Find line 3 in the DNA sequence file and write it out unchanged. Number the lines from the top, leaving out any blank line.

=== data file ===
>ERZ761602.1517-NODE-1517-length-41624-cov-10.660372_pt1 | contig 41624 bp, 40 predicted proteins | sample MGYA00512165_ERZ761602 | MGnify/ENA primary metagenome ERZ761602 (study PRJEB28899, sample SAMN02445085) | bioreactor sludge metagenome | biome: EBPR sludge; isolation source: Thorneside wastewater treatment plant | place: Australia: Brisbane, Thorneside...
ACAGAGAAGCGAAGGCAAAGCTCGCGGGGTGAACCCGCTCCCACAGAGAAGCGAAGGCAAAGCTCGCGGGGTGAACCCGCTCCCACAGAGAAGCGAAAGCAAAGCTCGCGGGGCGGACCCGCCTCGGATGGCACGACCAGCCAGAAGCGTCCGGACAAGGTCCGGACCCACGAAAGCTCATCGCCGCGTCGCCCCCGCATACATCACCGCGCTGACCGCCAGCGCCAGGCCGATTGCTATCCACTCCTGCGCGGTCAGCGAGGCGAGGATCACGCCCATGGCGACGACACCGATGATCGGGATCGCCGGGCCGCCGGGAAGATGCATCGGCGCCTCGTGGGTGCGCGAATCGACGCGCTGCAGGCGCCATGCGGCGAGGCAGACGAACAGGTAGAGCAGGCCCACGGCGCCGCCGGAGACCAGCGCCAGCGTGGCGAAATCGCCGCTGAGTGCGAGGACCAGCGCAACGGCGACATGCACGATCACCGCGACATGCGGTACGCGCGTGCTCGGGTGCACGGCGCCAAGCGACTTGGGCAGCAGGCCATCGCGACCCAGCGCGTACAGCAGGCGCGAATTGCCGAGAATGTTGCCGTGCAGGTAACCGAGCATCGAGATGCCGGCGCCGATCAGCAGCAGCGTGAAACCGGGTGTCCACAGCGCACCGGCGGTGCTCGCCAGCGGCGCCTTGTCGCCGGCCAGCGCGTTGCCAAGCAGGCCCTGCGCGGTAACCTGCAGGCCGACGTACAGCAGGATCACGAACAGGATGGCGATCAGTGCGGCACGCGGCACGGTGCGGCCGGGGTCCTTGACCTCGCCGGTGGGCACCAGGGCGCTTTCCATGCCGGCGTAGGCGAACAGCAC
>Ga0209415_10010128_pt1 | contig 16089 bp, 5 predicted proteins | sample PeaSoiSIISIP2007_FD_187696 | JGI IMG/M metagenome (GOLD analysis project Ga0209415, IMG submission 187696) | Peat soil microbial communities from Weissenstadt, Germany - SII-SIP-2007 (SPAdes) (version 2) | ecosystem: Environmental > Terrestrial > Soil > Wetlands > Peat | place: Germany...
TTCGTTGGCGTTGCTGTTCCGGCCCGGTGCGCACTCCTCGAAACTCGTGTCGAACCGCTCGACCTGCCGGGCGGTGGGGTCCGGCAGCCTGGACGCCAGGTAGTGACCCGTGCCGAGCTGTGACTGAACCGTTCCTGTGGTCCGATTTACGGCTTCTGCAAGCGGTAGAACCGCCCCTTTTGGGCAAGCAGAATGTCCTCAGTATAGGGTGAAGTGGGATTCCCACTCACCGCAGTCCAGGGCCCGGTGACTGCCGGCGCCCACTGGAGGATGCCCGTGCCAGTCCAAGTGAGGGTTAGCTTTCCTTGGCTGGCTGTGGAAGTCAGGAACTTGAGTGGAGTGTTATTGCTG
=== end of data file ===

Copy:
>Ga0209415_10010128_pt1 | contig 16089 bp, 5 predicted proteins | sample PeaSoiSIISIP2007_FD_187696 | JGI IMG/M metagenome (GOLD analysis project Ga0209415, IMG submission 187696) | Peat soil microbial communities from Weissenstadt, Germany - SII-SIP-2007 (SPAdes) (version 2) | ecosystem: Environmental > Terrestrial > Soil > Wetlands > Peat | place: Germany...